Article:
So why is this happening? Some economists think it is a supply-driven issue. In practice, this could mean one of a few things: either that digitization hasn’t yet reached its full potential or that the age of great innovation has passed and the low-hanging fruit has already all been picked. Another line of thought is that developed economies are increasingly service-oriented, which by nature have less productivity growth potential (it takes professors, for example, the same amount of time to grade a paper today as it did in 1966, or nurses the same amount of time to change a bandage). What’s more, decades of industrial overcapacity killed the manufacturing growth engine, and no alternative has been found—least of all in the low-productivity activities that make up the service sector.
Other economists believe the productivity paradox is a demand-driven issue, meaning that households have lower propensity to consume due to the financial crises of 2008 and 2010 and ensuing austerity policies. Combined with increasing inequalities, this leads to lower income for households with a higher propensity to consume. This leads to lower aggregate demand, which in turn causes a more stagnant supply because there is less incentive for firms to innovate, invest, and take risks.
To accelerate productivity, business leaders, policy makers, and individuals must commit to the digital transition. They must manage the social and economic changes brought by digitization, including its impact on job displacement.
How can we reconcile slowing productivity growth and rapid technological change?
The point of technology is to help us get things done faster and with less effort. This, in turn, means giving more to consumers for less, which leads to increasing social welfare. So you might assume that increased technological innovation would mean increased productivity. That’s exactly what happened in the 1990s, when a revolution in information and communications technology sparked a boom in productivity.
Why productivity growth has been declining and how to rekindle it
But it hasn’t been the case more recently: technology has continued to develop but productivity growth remains sluggish. According to analysis by the McKinsey Global Institute, this disconnect is due to three waves that crashed in the aftermath of the 2008 financial crisis. First was the waning of that 1990s productivity boom, combined with the aftereffects of the financial crisis, including weak demand and uncertainty. The third wave is digitization, which has necessitated a transformation of operating and business models.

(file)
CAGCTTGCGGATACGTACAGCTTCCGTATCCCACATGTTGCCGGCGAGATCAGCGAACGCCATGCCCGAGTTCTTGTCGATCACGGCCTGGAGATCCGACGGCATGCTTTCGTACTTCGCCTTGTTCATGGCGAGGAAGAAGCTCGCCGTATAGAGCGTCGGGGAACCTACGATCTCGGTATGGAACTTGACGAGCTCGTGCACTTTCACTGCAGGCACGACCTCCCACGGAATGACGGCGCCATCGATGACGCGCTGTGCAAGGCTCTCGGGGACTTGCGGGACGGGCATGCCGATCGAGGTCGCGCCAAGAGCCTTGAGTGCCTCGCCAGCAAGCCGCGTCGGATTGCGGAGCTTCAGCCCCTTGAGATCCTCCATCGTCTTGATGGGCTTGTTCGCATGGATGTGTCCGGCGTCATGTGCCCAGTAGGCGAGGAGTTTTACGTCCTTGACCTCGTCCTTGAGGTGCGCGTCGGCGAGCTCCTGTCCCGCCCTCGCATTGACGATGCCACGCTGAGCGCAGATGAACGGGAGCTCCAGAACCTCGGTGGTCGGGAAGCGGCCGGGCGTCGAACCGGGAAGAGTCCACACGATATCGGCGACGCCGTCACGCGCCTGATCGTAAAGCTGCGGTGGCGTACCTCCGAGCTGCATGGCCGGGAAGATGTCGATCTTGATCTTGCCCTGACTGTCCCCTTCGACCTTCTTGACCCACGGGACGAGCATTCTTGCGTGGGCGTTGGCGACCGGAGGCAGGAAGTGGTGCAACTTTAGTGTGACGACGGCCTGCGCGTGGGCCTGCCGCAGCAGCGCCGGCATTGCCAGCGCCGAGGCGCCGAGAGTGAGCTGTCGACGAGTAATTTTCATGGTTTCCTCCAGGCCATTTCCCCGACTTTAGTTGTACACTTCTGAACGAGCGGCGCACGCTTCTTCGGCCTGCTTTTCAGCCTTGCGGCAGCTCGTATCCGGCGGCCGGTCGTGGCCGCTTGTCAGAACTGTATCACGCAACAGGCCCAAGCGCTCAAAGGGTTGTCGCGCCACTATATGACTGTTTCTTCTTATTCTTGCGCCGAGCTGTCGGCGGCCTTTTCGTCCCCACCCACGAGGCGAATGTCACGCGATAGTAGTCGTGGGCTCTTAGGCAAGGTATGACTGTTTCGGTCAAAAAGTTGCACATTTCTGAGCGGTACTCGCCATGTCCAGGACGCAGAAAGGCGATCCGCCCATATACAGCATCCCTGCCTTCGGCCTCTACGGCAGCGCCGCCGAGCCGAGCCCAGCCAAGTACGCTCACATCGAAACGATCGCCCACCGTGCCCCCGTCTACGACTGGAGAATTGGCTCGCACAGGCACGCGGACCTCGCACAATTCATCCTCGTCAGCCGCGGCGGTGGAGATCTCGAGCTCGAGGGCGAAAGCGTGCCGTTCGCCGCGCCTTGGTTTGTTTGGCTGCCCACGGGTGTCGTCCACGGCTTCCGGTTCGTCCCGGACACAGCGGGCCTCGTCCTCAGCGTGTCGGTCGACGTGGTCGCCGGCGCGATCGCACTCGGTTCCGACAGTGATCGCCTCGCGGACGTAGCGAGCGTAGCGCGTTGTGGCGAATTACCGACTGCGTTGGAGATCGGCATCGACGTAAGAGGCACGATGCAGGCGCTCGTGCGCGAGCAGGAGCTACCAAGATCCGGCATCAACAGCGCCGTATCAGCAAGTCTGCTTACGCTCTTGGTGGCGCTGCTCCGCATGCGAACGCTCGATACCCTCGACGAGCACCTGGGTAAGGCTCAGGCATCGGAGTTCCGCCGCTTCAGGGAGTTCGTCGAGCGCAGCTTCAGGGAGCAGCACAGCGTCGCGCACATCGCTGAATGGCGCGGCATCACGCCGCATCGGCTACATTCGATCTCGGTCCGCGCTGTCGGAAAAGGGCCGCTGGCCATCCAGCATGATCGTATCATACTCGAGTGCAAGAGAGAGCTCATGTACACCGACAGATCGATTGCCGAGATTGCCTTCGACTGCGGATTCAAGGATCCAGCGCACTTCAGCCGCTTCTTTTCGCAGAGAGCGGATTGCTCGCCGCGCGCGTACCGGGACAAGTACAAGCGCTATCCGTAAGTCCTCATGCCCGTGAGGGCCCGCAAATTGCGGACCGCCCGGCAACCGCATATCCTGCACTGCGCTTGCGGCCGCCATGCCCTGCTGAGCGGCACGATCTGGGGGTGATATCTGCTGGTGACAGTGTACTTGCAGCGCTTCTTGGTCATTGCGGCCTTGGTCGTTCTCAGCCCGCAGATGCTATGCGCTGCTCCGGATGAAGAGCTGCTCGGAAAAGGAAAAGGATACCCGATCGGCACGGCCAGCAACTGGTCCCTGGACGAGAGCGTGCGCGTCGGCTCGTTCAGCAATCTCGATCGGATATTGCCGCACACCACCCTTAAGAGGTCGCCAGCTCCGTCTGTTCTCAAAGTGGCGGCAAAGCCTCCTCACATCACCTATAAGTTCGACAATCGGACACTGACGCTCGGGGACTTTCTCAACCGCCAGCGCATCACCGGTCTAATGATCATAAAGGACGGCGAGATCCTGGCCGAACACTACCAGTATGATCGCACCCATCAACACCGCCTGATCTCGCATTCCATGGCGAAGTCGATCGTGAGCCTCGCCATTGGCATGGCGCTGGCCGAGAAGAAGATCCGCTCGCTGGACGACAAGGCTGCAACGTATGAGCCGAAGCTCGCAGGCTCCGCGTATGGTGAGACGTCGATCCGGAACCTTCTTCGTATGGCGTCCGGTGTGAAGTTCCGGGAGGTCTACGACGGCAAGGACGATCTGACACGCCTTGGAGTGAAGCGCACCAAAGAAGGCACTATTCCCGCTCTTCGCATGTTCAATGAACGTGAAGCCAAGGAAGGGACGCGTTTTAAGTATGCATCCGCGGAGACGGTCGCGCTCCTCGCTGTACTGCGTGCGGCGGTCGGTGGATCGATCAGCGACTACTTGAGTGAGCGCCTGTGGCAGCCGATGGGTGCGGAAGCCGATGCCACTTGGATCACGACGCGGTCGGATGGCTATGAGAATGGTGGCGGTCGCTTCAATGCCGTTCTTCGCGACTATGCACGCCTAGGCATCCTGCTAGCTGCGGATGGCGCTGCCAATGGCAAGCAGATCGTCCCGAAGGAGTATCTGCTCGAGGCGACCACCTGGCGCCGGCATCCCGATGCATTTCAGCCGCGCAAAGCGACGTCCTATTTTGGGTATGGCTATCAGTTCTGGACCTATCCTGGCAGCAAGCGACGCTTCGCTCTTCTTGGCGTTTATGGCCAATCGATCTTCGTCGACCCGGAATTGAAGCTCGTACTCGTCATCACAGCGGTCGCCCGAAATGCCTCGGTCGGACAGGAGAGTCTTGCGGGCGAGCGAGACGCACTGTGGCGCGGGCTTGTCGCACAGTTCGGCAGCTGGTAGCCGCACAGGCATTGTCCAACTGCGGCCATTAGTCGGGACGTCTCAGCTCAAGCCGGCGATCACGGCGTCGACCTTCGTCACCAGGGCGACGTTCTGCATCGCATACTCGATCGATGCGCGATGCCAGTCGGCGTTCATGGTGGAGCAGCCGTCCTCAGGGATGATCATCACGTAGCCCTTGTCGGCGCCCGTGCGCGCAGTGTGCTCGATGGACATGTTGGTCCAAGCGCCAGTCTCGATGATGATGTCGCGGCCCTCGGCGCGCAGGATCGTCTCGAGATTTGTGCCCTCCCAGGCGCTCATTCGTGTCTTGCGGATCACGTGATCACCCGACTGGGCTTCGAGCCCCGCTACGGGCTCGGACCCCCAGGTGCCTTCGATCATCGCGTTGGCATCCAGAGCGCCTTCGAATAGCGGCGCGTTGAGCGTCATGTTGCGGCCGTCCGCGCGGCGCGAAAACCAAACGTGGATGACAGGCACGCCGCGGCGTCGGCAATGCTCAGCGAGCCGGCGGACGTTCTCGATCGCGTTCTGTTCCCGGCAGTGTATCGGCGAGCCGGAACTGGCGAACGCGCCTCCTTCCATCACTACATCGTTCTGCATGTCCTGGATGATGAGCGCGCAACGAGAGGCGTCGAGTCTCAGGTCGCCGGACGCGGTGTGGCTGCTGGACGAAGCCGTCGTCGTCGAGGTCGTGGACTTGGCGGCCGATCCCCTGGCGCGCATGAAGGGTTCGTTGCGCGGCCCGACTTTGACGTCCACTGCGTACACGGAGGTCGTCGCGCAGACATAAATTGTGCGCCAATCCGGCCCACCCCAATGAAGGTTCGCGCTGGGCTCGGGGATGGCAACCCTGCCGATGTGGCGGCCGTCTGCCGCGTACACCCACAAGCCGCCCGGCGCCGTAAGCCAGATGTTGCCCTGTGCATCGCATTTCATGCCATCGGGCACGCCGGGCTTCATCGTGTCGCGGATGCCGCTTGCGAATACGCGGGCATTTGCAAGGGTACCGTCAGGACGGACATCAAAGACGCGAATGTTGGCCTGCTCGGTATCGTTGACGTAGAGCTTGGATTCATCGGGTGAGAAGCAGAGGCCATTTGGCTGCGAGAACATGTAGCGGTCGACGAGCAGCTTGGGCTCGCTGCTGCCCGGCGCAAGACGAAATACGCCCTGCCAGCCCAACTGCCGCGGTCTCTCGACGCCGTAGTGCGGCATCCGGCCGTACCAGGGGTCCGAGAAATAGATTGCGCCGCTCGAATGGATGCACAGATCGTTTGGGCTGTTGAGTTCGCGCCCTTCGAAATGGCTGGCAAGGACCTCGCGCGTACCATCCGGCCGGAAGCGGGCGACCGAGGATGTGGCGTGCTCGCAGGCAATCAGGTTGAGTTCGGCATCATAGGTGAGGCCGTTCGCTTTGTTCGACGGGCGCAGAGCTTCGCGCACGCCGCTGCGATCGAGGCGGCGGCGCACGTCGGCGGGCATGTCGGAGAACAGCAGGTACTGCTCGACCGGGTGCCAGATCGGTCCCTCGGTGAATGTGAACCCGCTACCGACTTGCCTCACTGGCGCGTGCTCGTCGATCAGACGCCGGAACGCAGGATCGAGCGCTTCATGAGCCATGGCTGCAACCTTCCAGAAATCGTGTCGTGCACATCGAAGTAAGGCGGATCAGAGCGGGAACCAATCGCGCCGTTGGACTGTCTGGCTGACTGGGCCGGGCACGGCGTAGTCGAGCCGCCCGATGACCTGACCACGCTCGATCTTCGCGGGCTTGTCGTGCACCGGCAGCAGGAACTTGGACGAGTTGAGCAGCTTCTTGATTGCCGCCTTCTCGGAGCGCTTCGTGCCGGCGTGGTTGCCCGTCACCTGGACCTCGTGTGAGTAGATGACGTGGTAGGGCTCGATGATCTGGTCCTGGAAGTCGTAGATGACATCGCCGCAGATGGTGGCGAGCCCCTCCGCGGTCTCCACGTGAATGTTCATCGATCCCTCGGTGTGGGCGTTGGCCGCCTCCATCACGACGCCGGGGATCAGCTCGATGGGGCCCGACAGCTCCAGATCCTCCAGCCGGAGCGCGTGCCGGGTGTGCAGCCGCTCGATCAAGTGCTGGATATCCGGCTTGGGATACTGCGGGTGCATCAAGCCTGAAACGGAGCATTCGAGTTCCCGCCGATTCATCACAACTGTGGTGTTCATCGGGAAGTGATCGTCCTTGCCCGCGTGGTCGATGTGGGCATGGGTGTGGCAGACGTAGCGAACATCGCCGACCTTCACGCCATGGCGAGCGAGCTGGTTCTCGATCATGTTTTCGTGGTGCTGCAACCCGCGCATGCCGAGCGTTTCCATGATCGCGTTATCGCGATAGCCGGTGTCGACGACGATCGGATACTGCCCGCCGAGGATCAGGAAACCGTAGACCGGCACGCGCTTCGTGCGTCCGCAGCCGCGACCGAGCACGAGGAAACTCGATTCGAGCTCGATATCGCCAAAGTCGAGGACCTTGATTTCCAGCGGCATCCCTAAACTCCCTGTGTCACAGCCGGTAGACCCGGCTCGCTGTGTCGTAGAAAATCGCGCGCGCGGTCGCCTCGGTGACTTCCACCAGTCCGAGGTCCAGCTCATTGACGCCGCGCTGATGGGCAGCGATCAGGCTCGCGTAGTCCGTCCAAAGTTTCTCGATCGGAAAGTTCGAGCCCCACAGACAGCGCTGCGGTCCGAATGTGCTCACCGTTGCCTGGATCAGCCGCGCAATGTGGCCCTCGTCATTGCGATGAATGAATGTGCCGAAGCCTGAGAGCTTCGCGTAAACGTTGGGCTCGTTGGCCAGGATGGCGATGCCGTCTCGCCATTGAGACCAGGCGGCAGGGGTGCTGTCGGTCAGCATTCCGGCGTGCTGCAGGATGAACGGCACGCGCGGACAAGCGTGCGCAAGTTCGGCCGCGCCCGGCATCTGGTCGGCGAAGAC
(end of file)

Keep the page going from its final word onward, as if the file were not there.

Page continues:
The first two waves each dragged down productivity growth by about one percentage point. The third wave promises to boost productivity but comes with adoption barriers, transition costs, and lags associated with the need to reach technological and business readiness. Moving forward, the McKinsey Global Institute predicts growth, most of which will come from emerging digital opportunities. But this growth will require a dual focus on promoting demand growth and digital diffusion, in addition to traditional supply-side approaches. Growth also depends on human capital—meaning people with the right skills and training to put digitalization, AI, and new technologies to work.
What’s the relationship between economic growth, labor productivity, and a changing labor market?
Over the past 50 years, the world economy expanded sixfold and average per capita income almost tripled. These incredible advances were powered by rapid population growth—which expanded the number of workers—and a healthy increase in labor productivity.